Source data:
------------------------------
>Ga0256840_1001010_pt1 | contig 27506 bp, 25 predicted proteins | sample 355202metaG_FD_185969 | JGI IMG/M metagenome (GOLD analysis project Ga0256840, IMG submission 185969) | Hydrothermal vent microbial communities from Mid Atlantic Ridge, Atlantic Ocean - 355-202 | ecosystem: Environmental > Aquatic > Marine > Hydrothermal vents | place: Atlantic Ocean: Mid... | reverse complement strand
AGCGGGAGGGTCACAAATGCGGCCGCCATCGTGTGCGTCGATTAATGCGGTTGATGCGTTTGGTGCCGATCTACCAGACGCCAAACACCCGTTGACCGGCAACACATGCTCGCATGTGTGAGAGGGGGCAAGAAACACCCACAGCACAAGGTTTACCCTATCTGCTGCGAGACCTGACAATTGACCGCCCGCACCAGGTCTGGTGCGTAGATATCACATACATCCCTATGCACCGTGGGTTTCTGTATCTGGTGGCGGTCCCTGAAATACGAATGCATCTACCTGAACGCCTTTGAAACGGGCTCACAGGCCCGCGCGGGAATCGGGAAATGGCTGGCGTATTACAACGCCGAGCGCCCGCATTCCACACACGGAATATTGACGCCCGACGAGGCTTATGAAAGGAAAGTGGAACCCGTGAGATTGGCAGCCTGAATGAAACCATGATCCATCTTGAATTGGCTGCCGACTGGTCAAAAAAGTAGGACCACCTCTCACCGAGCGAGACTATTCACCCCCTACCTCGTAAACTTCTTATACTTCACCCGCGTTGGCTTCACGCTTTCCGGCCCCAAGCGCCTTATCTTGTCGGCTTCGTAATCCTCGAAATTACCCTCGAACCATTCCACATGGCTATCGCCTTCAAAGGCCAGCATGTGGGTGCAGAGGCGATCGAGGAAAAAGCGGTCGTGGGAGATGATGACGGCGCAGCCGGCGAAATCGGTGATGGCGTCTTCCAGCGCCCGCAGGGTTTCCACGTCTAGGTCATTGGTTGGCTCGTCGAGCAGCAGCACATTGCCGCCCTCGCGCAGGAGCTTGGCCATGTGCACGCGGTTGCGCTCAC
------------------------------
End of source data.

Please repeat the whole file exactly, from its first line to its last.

>Ga0256840_1001010_pt1 | contig 27506 bp, 25 predicted proteins | sample 355202metaG_FD_185969 | JGI IMG/M metagenome (GOLD analysis project Ga0256840, IMG submission 185969) | Hydrothermal vent microbial communities from Mid Atlantic Ridge, Atlantic Ocean - 355-202 | ecosystem: Environmental > Aquatic > Marine > Hydrothermal vents | place: Atlantic Ocean: Mid... | reverse complement strand
AGCGGGAGGGTCACAAATGCGGCCGCCATCGTGTGCGTCGATTAATGCGGTTGATGCGTTTGGTGCCGATCTACCAGACGCCAAACACCCGTTGACCGGCAACACATGCTCGCATGTGTGAGAGGGGGCAAGAAACACCCACAGCACAAGGTTTACCCTATCTGCTGCGAGACCTGACAATTGACCGCCCGCACCAGGTCTGGTGCGTAGATATCACATACATCCCTATGCACCGTGGGTTTCTGTATCTGGTGGCGGTCCCTGAAATACGAATGCATCTACCTGAACGCCTTTGAAACGGGCTCACAGGCCCGCGCGGGAATCGGGAAATGGCTGGCGTATTACAACGCCGAGCGCCCGCATTCCACACACGGAATATTGACGCCCGACGAGGCTTATGAAAGGAAAGTGGAACCCGTGAGATTGGCAGCCTGAATGAAACCATGATCCATCTTGAATTGGCTGCCGACTGGTCAAAAAAGTAGGACCACCTCTCACCGAGCGAGACTATTCACCCCCTACCTCGTAAACTTCTTATACTTCACCCGCGTTGGCTTCACGCTTTCCGGCCCCAAGCGCCTTATCTTGTCGGCTTCGTAATCCTCGAAATTACCCTCGAACCATTCCACATGGCTATCGCCTTCAAAGGCCAGCATGTGGGTGCAGAGGCGATCGAGGAAAAAGCGGTCGTGGGAGATGATGACGGCGCAGCCGGCGAAATCGGTGATGGCGTCTTCCAGCGCCCGCAGGGTTTCCACGTCTAGGTCATTGGTTGGCTCGTCGAGCAGCAGCACATTGCCGCCCTCGCGCAGGAGCTTGGCCATGTGCACGCGGTTGCGCTCAC